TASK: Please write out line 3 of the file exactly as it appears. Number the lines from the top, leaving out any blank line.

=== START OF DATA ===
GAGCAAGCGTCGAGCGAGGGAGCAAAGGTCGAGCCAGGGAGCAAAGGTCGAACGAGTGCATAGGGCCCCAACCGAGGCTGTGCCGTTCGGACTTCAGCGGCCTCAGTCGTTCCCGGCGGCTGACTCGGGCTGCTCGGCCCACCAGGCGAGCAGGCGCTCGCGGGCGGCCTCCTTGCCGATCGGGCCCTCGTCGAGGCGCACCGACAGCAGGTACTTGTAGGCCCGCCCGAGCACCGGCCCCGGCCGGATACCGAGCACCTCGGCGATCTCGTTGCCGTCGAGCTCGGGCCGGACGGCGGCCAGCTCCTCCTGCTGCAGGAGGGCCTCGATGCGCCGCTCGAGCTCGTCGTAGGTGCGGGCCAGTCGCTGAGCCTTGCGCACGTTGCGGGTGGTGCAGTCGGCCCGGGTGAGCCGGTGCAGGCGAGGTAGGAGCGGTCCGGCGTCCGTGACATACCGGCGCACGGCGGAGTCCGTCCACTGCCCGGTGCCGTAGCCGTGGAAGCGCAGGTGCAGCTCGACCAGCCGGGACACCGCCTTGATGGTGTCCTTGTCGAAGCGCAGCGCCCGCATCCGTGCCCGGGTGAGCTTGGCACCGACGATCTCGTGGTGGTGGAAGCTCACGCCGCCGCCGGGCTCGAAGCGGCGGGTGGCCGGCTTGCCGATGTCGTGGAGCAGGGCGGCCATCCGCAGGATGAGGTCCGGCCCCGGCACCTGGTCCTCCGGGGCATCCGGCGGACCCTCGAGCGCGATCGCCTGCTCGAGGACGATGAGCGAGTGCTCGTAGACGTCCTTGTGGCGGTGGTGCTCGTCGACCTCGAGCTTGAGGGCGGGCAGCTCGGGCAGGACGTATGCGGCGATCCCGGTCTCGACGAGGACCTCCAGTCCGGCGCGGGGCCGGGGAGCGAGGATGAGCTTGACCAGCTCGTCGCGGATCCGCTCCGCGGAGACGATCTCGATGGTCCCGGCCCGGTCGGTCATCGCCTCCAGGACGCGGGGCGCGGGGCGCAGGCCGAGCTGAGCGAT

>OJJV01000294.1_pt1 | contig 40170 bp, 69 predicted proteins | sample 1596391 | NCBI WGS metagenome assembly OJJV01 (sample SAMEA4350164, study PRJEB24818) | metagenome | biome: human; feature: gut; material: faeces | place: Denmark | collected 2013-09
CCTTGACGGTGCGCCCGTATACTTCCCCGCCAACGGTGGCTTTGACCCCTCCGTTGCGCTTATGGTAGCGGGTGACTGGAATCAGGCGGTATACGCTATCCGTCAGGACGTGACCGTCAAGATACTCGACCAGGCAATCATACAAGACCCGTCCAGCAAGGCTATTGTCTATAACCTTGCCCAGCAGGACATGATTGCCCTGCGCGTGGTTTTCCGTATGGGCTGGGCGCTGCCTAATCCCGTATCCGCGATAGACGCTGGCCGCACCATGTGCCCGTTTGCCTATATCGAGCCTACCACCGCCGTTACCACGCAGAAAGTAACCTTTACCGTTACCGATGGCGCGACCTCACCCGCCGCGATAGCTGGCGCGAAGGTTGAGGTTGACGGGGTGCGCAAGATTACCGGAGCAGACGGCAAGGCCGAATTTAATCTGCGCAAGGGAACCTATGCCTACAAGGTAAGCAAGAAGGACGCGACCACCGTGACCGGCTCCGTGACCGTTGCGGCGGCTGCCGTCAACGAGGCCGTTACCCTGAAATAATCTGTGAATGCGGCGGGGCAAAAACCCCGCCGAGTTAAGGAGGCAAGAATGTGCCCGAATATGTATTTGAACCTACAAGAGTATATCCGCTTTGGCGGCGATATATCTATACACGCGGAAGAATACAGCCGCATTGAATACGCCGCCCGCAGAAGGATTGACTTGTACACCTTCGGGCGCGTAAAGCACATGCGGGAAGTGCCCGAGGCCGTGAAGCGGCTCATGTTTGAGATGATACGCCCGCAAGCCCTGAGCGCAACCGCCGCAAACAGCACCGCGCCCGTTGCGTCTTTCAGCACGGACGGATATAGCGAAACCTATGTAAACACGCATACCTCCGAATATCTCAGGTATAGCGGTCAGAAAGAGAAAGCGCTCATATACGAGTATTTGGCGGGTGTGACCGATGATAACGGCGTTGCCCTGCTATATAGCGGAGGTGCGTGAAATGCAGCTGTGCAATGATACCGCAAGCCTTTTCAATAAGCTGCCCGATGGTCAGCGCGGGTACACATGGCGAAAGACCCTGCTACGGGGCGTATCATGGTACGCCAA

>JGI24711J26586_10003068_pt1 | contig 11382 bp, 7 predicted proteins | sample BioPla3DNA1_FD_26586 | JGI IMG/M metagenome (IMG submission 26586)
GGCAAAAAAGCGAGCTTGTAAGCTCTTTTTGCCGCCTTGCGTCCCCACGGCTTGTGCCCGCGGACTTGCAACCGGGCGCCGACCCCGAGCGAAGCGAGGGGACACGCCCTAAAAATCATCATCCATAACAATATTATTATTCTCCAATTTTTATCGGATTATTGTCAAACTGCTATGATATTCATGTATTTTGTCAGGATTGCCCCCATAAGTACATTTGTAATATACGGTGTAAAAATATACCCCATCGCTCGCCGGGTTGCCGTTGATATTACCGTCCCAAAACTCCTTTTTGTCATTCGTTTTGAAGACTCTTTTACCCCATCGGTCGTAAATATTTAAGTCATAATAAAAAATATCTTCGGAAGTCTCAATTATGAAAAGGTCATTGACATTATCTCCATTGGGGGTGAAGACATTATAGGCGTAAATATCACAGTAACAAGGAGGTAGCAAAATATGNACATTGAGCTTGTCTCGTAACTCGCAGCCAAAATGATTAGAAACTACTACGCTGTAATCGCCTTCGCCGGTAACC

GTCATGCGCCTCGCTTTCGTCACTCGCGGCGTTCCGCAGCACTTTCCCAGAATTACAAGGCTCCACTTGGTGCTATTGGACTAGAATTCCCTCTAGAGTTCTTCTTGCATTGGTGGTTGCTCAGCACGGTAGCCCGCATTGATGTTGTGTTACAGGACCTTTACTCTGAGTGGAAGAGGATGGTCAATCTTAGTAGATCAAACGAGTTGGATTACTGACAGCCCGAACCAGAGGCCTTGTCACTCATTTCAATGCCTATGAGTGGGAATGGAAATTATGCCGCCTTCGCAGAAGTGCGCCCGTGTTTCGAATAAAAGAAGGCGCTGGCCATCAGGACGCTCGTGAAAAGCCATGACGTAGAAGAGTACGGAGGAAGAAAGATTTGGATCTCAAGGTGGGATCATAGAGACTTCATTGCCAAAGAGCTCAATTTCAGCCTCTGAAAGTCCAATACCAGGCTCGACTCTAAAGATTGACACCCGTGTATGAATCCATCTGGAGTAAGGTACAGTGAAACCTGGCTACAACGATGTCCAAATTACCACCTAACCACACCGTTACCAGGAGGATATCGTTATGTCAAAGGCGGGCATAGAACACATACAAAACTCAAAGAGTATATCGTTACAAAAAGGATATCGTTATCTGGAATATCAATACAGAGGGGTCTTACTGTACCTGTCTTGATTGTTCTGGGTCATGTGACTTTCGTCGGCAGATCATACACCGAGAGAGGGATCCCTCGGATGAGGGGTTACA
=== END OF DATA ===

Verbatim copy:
CCTTGACGGTGCGCCCGTATACTTCCCCGCCAACGGTGGCTTTGACCCCTCCGTTGCGCTTATGGTAGCGGGTGACTGGAATCAGGCGGTATACGCTATCCGTCAGGACGTGACCGTCAAGATACTCGACCAGGCAATCATACAAGACCCGTCCAGCAAGGCTATTGTCTATAACCTTGCCCAGCAGGACATGATTGCCCTGCGCGTGGTTTTCCGTATGGGCTGGGCGCTGCCTAATCCCGTATCCGCGATAGACGCTGGCCGCACCATGTGCCCGTTTGCCTATATCGAGCCTACCACCGCCGTTACCACGCAGAAAGTAACCTTTACCGTTACCGATGGCGCGACCTCACCCGCCGCGATAGCTGGCGCGAAGGTTGAGGTTGACGGGGTGCGCAAGATTACCGGAGCAGACGGCAAGGCCGAATTTAATCTGCGCAAGGGAACCTATGCCTACAAGGTAAGCAAGAAGGACGCGACCACCGTGACCGGCTCCGTGACCGTTGCGGCGGCTGCCGTCAACGAGGCCGTTACCCTGAAATAATCTGTGAATGCGGCGGGGCAAAAACCCCGCCGAGTTAAGGAGGCAAGAATGTGCCCGAATATGTATTTGAACCTACAAGAGTATATCCGCTTTGGCGGCGATATATCTATACACGCGGAAGAATACAGCCGCATTGAATACGCCGCCCGCAGAAGGATTGACTTGTACACCTTCGGGCGCGTAAAGCACATGCGGGAAGTGCCCGAGGCCGTGAAGCGGCTCATGTTTGAGATGATACGCCCGCAAGCCCTGAGCGCAACCGCCGCAAACAGCACCGCGCCCGTTGCGTCTTTCAGCACGGACGGATATAGCGAAACCTATGTAAACACGCATACCTCCGAATATCTCAGGTATAGCGGTCAGAAAGAGAAAGCGCTCATATACGAGTATTTGGCGGGTGTGACCGATGATAACGGCGTTGCCCTGCTATATAGCGGAGGTGCGTGAAATGCAGCTGTGCAATGATACCGCAAGCCTTTTCAATAAGCTGCCCGATGGTCAGCGCGGGTACACATGGCGAAAGACCCTGCTACGGGGCGTATCATGGTACGCCAA